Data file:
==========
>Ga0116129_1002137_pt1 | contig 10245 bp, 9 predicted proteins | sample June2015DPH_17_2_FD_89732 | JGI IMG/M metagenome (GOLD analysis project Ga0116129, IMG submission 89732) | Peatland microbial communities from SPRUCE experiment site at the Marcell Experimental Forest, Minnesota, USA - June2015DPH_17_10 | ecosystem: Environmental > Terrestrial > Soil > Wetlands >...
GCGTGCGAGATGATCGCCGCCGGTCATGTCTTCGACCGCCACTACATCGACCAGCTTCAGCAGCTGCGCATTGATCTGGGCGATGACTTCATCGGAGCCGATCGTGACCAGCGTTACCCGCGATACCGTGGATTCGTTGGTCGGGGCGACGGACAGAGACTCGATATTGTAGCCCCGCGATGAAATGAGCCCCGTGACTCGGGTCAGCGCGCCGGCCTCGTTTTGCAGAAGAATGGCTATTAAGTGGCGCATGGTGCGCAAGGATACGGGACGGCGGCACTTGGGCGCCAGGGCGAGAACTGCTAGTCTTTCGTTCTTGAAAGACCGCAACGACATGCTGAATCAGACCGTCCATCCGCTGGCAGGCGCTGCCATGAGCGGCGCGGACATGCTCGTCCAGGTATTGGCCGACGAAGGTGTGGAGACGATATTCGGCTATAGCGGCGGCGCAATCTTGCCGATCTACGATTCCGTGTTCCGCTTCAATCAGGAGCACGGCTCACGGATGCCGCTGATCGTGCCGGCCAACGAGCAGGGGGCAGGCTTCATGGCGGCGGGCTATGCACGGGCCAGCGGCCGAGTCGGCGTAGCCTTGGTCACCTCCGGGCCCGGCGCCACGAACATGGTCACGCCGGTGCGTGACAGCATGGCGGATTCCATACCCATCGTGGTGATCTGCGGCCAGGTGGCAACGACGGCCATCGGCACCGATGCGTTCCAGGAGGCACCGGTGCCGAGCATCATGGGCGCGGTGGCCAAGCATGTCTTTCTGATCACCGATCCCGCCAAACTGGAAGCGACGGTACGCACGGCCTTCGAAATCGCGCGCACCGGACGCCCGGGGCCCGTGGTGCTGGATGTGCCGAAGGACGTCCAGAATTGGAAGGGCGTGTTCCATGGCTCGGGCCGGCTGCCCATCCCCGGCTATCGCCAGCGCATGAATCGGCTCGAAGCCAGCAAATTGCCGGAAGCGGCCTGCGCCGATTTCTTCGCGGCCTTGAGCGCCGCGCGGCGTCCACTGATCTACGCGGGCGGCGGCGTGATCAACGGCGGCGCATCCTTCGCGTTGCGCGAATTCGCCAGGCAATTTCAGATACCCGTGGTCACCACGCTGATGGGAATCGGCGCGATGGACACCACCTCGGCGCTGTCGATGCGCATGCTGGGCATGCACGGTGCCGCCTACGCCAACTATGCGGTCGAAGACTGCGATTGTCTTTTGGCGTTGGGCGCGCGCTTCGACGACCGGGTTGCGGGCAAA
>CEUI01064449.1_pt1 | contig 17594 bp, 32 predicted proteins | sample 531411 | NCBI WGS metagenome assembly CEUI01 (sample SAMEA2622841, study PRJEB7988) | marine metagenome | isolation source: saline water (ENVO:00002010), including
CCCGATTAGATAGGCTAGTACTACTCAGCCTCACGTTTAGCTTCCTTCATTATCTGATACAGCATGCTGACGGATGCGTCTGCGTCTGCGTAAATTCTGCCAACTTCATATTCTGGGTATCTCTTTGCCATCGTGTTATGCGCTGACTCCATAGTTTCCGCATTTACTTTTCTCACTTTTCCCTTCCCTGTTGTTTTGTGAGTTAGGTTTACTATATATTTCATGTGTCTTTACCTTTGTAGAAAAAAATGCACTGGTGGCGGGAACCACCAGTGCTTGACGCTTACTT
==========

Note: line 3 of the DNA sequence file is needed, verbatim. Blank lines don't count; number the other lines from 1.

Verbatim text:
>CEUI01064449.1_pt1 | contig 17594 bp, 32 predicted proteins | sample 531411 | NCBI WGS metagenome assembly CEUI01 (sample SAMEA2622841, study PRJEB7988) | marine metagenome | isolation source: saline water (ENVO:00002010), including